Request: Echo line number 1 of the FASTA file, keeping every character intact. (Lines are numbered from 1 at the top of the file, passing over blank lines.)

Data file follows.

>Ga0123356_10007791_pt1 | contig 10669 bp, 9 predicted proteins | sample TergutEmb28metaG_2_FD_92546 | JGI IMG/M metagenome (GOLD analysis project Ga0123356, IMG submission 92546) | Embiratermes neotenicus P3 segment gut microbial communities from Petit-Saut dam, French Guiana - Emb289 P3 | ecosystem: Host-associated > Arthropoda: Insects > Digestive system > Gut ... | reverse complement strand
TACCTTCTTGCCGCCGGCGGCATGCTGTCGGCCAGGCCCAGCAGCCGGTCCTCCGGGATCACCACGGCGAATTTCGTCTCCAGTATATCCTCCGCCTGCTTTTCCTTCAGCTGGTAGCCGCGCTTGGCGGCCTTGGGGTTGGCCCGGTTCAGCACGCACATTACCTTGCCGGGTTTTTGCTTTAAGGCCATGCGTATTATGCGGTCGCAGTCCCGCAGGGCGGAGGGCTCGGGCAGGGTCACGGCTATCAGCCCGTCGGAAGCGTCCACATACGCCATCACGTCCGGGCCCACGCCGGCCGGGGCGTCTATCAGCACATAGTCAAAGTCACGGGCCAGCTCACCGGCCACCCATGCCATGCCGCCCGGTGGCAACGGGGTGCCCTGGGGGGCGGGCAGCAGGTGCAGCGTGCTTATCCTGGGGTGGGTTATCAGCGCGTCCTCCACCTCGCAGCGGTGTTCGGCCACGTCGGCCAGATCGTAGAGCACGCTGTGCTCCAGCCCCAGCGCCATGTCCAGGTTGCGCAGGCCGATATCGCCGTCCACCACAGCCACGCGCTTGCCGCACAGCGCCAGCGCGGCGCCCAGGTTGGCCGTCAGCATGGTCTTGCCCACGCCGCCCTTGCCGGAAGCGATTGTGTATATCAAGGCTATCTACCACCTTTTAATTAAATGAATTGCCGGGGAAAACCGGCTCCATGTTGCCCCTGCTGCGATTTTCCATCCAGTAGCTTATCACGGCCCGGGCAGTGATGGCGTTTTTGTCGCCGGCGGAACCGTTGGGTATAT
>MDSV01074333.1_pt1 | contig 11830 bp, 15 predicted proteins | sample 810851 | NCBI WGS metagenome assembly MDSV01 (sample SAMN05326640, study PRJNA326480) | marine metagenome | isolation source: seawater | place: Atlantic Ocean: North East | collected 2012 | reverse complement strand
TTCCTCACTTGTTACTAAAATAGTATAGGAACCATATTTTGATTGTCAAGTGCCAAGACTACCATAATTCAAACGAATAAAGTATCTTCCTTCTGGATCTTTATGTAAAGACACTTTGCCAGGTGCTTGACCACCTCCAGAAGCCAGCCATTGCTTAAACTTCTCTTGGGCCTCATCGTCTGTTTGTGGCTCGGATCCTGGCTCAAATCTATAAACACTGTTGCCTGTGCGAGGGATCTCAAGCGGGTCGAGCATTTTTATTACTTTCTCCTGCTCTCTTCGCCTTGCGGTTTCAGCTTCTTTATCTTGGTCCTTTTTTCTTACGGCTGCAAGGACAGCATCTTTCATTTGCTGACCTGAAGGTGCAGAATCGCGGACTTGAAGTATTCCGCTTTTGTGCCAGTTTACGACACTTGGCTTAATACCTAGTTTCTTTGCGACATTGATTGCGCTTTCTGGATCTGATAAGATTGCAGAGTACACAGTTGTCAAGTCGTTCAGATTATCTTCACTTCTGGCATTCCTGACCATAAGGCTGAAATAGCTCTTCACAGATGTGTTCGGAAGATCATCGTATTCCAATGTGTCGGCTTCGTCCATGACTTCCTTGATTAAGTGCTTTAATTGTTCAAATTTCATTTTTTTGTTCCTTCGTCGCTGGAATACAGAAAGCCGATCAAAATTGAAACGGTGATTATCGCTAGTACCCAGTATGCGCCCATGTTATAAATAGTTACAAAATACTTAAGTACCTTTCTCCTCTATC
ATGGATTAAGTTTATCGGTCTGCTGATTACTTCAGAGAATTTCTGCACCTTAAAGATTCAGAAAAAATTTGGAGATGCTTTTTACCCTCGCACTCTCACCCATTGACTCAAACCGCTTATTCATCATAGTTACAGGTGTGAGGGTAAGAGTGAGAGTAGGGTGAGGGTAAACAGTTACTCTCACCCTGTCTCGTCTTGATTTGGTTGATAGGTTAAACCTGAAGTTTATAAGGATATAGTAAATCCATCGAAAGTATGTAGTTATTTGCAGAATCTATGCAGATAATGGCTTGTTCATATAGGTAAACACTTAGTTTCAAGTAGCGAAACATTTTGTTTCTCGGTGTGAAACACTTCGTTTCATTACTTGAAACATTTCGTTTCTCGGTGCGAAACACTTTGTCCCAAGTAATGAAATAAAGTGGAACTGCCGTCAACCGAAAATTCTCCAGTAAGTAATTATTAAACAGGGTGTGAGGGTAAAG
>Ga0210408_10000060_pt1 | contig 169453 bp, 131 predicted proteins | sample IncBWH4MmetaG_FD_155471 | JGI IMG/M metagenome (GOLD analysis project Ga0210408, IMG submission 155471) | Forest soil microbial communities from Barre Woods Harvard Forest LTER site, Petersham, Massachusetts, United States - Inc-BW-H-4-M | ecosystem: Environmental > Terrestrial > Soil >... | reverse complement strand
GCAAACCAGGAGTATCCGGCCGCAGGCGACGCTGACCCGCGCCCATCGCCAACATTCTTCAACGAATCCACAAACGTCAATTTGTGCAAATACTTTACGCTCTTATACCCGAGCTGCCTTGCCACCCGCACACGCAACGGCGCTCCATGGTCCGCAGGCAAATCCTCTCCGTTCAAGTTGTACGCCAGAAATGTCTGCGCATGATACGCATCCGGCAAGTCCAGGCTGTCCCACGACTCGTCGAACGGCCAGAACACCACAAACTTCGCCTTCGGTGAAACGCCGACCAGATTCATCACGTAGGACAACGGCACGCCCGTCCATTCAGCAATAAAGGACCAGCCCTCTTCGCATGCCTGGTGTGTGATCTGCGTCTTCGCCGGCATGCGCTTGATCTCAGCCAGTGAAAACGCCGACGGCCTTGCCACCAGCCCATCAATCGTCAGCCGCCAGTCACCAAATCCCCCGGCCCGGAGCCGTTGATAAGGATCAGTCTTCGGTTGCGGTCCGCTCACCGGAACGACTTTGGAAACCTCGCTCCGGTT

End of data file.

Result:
>Ga0123356_10007791_pt1 | contig 10669 bp, 9 predicted proteins | sample TergutEmb28metaG_2_FD_92546 | JGI IMG/M metagenome (GOLD analysis project Ga0123356, IMG submission 92546) | Embiratermes neotenicus P3 segment gut microbial communities from Petit-Saut dam, French Guiana - Emb289 P3 | ecosystem: Host-associated > Arthropoda: Insects > Digestive system > Gut ... | reverse complement strand